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Under the command of Naval Striking and Support Forces NATO and with the support and participation of commands from SHAPE, JFC Brunssum, Germany, Poland, the NATO Communications and Information Agency, and many others, BALTOPS 2015 delivered a challenging training program for participating units and staffs. The planning was nearly a year-long effort, with conferences taking place in Naples, Italy, Norfolk, Virginia, Lisbon, Portugal, Vilnius, Lithuania, and Tallinn, Estonia – with the final pre-sail taking place in Gdynia, Poland. The exercise featured participants from over twenty NATO and partner nations and a Joint Force comprised over 49 Ships, one submarine, a host of support and assault craft, 62 Fixed Wing and Rotary Wing Aircraft, over 700 Marines and US Airborne Rangers, and an additional 5,000 supporting personnel afloat and ashore. It was a truly impressive demonstration of collective interoperability and readiness.
This year’s BALTOPS was designed with a focus on high-end war-fighting training across the entire spectrum of maritime operations, to include Anti-Submarine Warfare, Air Defence, Naval Gunfire Support, Mine Warfare, Maritime Interdiction Operations, and most significantly, Amphibious/Expeditionary Warfare. I was certain that if we designed an exercise that raised the bar for participating units and challenged them to communicate effectively and integrate as a task force to execute complex, combined expeditionary operations, then nations would commit their forces in numbers. BALTOPS 2015 results confirmed my expectation many times over.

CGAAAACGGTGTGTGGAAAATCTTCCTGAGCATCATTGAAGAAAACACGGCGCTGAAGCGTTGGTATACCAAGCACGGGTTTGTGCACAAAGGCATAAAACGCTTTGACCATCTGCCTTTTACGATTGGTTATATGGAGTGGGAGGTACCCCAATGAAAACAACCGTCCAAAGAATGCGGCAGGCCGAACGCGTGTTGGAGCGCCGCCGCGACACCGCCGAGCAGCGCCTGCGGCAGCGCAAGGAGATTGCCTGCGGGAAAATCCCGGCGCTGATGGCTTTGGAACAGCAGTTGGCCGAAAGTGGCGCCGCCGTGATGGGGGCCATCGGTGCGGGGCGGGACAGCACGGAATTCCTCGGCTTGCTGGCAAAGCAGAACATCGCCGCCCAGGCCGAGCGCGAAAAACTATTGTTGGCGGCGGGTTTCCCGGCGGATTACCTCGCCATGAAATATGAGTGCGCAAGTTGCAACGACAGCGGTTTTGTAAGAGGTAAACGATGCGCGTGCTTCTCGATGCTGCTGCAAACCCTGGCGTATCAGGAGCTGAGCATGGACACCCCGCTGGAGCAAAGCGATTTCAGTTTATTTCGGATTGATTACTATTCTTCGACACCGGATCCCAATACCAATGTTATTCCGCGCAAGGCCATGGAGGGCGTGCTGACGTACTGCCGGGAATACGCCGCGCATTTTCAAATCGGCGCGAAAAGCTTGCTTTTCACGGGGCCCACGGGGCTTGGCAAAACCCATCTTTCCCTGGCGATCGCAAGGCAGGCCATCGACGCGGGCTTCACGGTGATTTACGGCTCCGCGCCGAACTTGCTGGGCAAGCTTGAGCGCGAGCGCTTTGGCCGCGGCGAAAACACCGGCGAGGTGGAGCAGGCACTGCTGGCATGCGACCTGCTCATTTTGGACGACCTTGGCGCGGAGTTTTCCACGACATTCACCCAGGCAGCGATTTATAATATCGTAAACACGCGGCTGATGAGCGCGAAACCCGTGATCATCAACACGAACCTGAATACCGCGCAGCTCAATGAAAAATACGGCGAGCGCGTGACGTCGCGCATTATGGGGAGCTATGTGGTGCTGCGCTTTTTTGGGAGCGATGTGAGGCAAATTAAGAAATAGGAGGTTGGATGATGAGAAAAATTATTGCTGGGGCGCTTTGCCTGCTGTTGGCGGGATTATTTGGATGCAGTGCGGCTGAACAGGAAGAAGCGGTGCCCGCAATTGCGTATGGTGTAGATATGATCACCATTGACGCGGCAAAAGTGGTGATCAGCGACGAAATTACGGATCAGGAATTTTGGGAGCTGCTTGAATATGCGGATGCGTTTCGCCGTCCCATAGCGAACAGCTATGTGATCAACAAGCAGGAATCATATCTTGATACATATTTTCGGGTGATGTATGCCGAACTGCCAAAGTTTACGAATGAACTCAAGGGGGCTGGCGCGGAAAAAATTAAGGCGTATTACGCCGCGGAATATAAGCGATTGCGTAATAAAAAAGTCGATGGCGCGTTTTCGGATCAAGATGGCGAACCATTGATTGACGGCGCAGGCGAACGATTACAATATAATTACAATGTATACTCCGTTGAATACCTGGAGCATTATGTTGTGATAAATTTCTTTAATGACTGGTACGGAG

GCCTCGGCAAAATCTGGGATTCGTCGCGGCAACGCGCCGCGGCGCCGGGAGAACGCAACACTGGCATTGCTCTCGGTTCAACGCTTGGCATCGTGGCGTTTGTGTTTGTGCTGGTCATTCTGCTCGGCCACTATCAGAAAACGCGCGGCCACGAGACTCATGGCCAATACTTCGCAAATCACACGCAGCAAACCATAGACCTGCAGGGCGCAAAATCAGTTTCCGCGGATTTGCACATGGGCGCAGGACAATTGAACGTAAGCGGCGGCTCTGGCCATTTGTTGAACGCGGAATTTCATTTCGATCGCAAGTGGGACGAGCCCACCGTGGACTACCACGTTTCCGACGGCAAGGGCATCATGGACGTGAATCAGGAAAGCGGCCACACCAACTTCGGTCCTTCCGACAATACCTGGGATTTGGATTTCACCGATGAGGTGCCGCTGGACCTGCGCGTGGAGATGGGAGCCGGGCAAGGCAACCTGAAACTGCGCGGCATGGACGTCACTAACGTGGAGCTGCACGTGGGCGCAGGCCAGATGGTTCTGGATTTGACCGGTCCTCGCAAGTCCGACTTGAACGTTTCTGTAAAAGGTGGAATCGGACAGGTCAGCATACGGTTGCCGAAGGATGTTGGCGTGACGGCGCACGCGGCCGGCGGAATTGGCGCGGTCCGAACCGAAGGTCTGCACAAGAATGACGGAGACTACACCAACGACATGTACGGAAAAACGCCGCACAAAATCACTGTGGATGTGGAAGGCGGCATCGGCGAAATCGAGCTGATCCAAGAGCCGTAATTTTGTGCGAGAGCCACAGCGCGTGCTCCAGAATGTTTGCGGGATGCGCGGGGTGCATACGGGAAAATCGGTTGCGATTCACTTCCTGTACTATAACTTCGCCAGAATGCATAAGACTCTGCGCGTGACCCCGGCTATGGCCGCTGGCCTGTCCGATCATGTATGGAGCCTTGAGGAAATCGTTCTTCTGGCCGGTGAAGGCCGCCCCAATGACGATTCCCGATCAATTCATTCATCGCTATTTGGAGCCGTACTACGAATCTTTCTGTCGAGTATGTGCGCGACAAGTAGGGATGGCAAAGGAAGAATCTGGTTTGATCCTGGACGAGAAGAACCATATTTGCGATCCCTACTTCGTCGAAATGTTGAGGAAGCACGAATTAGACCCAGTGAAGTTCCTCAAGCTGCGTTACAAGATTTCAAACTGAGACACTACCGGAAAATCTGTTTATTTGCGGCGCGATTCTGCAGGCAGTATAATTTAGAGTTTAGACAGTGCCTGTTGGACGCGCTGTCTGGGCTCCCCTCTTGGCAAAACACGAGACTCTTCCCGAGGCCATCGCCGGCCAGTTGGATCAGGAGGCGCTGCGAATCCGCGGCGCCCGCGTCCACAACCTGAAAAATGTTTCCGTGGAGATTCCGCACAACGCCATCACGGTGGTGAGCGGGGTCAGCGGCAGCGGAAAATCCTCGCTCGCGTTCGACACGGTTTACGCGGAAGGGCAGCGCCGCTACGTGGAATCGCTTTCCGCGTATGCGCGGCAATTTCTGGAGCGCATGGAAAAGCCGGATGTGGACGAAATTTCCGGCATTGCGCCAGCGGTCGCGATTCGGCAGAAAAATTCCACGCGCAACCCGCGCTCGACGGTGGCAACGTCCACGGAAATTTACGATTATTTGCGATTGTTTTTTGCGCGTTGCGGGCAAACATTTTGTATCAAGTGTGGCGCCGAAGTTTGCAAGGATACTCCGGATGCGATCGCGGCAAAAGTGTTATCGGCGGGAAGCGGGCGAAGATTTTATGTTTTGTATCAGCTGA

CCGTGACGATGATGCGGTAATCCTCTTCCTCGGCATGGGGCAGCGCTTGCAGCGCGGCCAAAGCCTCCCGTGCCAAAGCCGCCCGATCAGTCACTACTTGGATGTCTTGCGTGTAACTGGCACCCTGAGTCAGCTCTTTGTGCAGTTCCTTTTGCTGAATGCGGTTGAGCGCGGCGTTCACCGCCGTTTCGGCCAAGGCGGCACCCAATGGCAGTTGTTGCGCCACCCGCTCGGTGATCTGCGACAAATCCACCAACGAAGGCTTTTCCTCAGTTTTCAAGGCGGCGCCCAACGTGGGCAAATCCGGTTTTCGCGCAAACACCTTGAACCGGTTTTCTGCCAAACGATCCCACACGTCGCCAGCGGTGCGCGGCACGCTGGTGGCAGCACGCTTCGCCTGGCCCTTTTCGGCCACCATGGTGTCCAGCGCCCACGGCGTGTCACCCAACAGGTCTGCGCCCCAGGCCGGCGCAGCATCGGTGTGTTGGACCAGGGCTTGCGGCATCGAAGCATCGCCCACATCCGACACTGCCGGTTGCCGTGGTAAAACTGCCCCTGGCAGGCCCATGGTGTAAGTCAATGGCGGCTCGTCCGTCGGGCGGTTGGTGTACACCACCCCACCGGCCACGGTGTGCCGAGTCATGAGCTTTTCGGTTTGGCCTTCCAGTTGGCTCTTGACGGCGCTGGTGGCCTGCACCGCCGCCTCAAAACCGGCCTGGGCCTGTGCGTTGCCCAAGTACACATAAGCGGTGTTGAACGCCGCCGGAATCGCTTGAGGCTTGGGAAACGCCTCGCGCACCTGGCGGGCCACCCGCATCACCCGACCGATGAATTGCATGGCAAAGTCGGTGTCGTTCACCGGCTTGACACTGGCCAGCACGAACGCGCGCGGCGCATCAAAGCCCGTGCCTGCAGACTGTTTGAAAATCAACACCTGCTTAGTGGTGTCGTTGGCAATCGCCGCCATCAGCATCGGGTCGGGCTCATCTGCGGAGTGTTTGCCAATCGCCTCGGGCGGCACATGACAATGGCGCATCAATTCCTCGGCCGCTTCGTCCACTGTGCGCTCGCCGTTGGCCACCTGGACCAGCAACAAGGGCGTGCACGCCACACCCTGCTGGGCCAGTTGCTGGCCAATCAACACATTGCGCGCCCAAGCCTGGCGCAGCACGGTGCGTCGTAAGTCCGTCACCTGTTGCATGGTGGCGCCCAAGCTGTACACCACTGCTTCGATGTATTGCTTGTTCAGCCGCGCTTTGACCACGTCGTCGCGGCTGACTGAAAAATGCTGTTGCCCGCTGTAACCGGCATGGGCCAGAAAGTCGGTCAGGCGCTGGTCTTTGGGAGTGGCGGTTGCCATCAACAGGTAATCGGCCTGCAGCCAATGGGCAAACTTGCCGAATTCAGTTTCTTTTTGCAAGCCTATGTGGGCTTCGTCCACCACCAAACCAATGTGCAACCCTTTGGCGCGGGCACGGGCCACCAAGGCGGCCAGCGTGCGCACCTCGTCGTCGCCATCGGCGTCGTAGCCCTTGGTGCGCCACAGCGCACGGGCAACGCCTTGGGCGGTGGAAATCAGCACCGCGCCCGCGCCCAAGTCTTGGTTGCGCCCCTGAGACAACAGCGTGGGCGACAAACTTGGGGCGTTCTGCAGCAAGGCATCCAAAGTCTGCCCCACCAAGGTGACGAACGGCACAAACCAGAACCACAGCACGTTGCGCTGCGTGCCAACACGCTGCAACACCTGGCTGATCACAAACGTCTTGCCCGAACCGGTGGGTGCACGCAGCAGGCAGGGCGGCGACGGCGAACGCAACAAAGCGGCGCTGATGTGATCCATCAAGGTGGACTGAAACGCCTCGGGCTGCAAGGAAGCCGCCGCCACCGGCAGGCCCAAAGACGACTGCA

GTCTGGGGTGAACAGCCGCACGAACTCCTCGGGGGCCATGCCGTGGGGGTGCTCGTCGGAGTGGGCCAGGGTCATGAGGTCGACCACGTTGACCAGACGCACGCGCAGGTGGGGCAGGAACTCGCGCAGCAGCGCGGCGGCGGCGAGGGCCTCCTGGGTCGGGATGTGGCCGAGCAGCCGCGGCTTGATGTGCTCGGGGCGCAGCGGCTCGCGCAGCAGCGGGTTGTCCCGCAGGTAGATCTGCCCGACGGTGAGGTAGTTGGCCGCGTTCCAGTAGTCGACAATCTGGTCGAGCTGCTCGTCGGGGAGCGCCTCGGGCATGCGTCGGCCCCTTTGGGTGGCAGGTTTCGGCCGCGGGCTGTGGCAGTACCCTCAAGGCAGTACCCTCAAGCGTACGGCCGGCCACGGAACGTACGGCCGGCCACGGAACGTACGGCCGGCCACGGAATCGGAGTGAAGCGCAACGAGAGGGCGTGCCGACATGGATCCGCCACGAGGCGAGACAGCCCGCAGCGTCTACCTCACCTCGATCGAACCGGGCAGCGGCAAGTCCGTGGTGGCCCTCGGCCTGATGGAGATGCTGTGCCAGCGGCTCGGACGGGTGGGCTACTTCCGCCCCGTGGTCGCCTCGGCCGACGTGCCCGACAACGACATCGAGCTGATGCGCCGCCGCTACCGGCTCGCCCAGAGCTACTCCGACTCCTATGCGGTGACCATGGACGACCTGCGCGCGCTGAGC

Tactically and operationally, the commanding and supporting staffs and their respective forces demonstrated that over a dozen navies can come together with complementary capabilities and in a short time become an interoperable task force. Our nations continue to be committed to training towards a common standard using the identical tactics, techniques and procedures, and that is a fundamental reason for the success of the Alliance as a whole. Moreover, the current strategic climate in the Baltic Region demands visible demonstration of our resolve to maintain security in the region, which in no small way also impacted the desire among NATO ally and partner nations to stand up and be counted among this year’s contributors.
Execution would not have gone as smoothly as it had without dedicated support, both afloat and ashore, from key headquarters throughout the Alliance and Partner nations, to include SHAPE, Allied Joint Force Command Brunssum, the Polish Maritime Operations Center in Gdynia, the German Maritime Operations Center in Glücksburg, the range facilities in Ravlunda, Sweden and Ustka, Poland, and the NATO Combined Air Operations Center in Uedem, Germany. I’m extremely grateful to all the participants for making this year’s exercise a success, and equally to the Alliance and partner nations and headquarters that hosted our planning conferences and provided Liaison officers and staff augmentees.
Vice Admiral James Foggo